HIE: The more we share the better we care

Abhinav Shashank
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Imagine having no access to news. No communication means with the outside world. Living your life on what your locals tell you. There is an outbreak of a fatal disease in a state and you’ve no way of knowing that! You plan a trip there and you go because your local sources were as unaware as you are. You reach there only to get sick. There is nothing you can do about it, but think of all the ‘Ifs’ that could have been possible. If you would’ve known or if you had a means to know and what not!

This was what health care providers of US felt. “To err is Human.”  This was mentioned in the 1999 Institute of Medicine Report, which considered medical error as one of the most significant threats in the US healthcare system. For over 20 years continuous efforts have been made to establish Health Information Exchange.

 

What is Health Information Exchange?

Healthit.gov defines Health Information Exchange as:

“Electronic health information exchange (HIE) allows doctors, nurses, pharmacists, other health care providers and patients to appropriately access and securely share a patient’s vital medical information electronically—improving the speed, quality, safety and cost of patient care.”

The problem with the records being kept in filing cabinets is that only a handful of people can get access to it, which isn’t a piece of cake for even them! However, if the data were in the digital form, one could access it anywhere in seconds. Providers can get the clinical data of millions of patients, which could provide meaningful insights about population health trend.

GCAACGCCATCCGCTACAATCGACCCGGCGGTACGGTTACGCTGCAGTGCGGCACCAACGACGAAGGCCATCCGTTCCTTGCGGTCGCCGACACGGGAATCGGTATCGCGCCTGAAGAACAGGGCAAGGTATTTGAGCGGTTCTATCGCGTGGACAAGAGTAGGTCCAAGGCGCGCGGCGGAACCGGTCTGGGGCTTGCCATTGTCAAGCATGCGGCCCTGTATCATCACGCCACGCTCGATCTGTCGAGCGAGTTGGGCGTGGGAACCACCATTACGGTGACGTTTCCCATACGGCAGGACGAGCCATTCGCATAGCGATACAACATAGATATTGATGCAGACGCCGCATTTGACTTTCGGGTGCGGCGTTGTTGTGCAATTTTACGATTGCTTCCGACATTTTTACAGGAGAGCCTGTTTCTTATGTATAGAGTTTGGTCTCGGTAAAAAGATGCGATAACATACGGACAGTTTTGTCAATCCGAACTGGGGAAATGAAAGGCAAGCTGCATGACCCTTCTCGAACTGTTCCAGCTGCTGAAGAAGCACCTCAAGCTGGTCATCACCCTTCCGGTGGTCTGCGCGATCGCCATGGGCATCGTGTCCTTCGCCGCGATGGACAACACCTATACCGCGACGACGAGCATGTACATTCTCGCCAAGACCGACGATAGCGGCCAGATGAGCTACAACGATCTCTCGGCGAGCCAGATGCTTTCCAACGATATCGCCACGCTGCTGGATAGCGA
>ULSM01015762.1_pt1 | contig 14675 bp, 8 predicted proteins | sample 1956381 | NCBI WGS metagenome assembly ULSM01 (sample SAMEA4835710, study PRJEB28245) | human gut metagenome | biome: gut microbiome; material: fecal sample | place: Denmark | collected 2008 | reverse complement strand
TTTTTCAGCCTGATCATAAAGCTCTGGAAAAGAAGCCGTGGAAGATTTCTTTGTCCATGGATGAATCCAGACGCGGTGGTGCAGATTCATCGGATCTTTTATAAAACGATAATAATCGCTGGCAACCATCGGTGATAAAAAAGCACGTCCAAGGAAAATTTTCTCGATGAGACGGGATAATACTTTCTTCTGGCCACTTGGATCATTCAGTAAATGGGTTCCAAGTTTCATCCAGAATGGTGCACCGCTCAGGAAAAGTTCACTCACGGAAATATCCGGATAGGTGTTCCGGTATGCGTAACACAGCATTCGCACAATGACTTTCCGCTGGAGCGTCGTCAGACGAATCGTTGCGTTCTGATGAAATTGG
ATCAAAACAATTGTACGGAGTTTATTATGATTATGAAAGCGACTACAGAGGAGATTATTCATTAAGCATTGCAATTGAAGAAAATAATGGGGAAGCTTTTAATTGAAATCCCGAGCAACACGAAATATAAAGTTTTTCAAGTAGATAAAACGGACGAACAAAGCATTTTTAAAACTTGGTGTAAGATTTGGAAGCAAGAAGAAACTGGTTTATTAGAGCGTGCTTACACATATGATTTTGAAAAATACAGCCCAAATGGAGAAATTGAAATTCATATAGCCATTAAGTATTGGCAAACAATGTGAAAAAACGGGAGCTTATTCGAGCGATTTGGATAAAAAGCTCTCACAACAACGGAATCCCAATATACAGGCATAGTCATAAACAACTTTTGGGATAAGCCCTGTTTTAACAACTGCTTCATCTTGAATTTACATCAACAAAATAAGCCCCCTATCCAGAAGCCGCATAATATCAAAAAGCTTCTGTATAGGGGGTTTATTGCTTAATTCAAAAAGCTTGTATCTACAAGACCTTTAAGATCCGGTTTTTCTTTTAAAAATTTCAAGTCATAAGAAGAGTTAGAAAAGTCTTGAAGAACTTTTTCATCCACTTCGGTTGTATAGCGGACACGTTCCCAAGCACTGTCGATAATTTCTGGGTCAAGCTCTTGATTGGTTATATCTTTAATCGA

The major goals of Health Information Exchange include:

  •         Reduce the readmission rates
  •         Eliminate errors in the medication process
  •         Provide better diagnosis
  •         Reduce the duplicate testing.

 
History of Health Information Exchange

To encourage the centralized creation of data, Hartford Foundation had formed Community Health Management Information Systems (CHMIS) program in 1990. This was specifically meant for 7 communities defined geographically. They later faced the struggle for which they weren’t prepared for. Interoperability, inconsistent data, political support and many others which made the program cost-ineffective.

Similarly, many other HIE programs were initiated, but struggled. The biggest milestone in the journey of HIE was the Medicare Modernization Act (2003). This act authorized AHRQ and CMS to award $6 million grants to 5 different states to assess how efficient and effective the electronic transmission for Medicare Part D beneficiaries could be. There were some federally funded ones like HealthBridge in Cincinnati and the Indiana Health Information Exchange (IHIE).

 

Types of Health Information Exchange

  1.      Consumer-Mediated Exchange: This provides patients access to their own health information so that they can manage it just as they manage their finances online. Patients can share their information with providers they are comfortable with, monitor their health, check bills or identify missing or incorrect information.
  2.      Directed Exchange: It is meant for providers so that they can share the patient data (laboratory data, referrals, etc.) with other providers. Patients do not need to worry about the safety of data as it is transmitted over the internet in encrypted format to trusted providers. This form of exchange is also used to send immunization data or quality measures to CMS.
  3.      Query-Based Exchange: This form of exchange is used by providers to get the accessible data of patients. It is useful for providers dealing with emergency situations or pregnant patients.

 

Troubles in Health Information Exchange